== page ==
Understanding Benjamin Graham’s Intrinsic Value

Benjamin Graham

Let’s get into the fascinating world of intrinsic value and explore Benjamin Graham’s principles.

What is Intrinsic Value?

Intrinsic value, championed by Benjamin Graham, represents a security’s true worth based on its fundamental attributes rather than market sentiment. Graham’s insight illuminated the irrationality of short-term market fluctuations, emphasizing the importance of a rational valuation approach.

Benjamin Graham’s Intrinsic Value Formula

At the heart of Graham’s contributions lies the Intrinsic Value Formula, an enduring pillar of value investing. This formula equips investors with a systematic methodology to estimate a stock’s intrinsic value. Let’s break it down:

  • Earnings per Share (EPS): As the formula’s cornerstone, EPS reflects a company’s profitability per outstanding share after deducting expenses and taxes.
  • Expected Annual Growth Rate: This vital element incorporates a conservative estimate of a company’s future annual earnings growth over 7 to 10 years.

The equation, simplified, is:

Intrinsic Value=EPS×(8.5+2×Expected Annual Growth Rate)

Graham’s Approach to Value Investing

Graham’s approach focuses on the concept of an intrinsic value justified by a firm’s assets, earnings, dividends, and financial strength. By calculating intrinsic value, investors can identify stocks trading at a discount to their true worth. Here are some key takeaways:

  • Contrarian Thinking: Value investing requires contrarian thinking. While others follow market trends, value investors seek out undervalued stocks that the rest of the market might be underestimating.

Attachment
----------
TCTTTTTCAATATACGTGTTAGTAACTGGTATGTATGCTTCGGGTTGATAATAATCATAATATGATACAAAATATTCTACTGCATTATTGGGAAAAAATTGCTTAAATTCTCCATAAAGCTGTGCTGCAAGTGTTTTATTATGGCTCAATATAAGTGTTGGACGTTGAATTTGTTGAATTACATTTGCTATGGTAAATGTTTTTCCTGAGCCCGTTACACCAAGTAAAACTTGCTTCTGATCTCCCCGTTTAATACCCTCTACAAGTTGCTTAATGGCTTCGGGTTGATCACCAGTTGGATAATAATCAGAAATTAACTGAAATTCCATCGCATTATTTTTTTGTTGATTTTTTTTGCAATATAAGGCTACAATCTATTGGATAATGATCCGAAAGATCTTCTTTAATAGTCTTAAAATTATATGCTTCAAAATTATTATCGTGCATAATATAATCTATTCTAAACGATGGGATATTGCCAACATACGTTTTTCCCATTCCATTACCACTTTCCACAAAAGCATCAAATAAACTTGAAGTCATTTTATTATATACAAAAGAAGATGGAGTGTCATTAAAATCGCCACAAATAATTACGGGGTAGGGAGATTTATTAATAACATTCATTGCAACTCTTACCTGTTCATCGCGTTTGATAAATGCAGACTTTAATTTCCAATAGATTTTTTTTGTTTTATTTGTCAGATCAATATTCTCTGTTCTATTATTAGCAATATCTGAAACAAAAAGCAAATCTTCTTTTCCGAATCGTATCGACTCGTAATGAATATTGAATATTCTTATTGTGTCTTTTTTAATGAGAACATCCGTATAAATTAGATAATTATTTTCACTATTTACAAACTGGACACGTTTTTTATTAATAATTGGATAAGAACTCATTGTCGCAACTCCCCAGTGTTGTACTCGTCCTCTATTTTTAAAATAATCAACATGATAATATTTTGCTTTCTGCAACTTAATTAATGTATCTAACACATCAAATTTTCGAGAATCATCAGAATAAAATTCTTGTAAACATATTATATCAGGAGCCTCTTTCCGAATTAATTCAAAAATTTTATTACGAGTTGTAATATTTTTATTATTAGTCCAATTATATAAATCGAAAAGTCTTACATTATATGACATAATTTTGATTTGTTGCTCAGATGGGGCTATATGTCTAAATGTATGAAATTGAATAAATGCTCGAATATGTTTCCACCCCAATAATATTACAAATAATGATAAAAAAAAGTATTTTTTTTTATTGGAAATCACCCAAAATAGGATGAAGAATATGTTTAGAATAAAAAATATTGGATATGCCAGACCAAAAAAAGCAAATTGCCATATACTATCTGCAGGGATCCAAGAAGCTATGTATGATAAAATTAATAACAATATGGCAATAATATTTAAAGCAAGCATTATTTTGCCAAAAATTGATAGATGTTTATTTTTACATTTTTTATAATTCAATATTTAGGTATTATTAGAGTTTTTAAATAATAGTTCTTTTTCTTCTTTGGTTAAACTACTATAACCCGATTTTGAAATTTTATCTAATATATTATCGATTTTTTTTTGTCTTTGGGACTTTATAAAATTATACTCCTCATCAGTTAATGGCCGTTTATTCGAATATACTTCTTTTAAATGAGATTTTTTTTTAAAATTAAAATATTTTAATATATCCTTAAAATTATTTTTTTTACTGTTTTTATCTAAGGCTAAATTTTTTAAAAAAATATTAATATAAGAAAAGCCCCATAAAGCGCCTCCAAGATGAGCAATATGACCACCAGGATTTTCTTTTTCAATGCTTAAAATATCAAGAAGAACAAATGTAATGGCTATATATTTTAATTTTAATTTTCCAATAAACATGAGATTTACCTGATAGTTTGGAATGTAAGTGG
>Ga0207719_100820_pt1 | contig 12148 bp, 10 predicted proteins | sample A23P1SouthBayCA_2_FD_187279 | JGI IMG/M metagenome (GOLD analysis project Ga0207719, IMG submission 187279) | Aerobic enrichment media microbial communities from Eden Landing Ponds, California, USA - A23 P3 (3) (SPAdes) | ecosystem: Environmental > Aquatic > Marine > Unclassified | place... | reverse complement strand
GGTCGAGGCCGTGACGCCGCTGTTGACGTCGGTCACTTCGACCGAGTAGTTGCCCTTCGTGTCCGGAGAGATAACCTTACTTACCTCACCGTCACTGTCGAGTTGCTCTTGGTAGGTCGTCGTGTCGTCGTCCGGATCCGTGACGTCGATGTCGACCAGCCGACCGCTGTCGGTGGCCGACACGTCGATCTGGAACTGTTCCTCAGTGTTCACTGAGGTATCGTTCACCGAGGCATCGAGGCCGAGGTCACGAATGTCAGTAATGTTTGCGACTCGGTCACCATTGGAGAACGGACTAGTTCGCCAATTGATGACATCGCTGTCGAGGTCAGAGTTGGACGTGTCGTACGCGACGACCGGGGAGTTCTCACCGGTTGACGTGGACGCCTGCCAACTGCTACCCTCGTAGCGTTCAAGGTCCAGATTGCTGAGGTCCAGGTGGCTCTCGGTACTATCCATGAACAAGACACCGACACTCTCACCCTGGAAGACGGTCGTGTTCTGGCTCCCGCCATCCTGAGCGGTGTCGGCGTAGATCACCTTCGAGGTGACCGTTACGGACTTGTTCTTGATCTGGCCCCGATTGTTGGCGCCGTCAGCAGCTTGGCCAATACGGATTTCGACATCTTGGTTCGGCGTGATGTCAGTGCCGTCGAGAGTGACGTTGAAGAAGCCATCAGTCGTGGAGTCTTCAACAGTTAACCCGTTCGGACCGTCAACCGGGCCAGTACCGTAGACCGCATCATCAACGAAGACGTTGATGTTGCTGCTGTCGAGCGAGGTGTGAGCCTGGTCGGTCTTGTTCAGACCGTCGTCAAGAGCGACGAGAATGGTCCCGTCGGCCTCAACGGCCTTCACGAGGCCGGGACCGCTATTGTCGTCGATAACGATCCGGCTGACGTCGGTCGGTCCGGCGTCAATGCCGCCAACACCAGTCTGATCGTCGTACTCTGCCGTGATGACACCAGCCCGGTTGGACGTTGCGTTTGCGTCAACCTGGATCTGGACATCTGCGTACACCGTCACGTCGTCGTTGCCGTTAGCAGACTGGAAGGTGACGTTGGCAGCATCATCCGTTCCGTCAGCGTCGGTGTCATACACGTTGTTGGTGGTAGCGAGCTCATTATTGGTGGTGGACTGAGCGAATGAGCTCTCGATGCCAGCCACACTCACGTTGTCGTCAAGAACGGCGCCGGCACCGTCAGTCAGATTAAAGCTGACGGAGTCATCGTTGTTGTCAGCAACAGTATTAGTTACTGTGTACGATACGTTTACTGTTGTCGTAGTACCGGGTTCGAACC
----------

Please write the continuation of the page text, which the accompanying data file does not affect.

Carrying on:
• Long-Term Commitment: It’s a long-term strategy that may take several years before generating profits, as stocks need time to reach their intrinsic value.
  • Fundamental Analysis: Investors perform fundamental analysis to assess a company’s intrinsic value. This involves examining financials, business models, and other qualitative criteria.

Methods to Identify Undervalued Stocks

Apart from Graham’s formula, there are other methods to identify undervalued stocks:

  • Graham Number: A calculation combining book value per share and earnings per share.
  • Enterprising Price Calculation: A more aggressive approach that considers a company’s net current asset value.
  • Net Current Asset Value (NCAV): Focuses on a company’s liquidation value.

Remember, value investing is about patience, research, and rational decision-making. By understanding intrinsic value, you’ll be better equipped to navigate the unpredictable market landscape and make informed investment choices.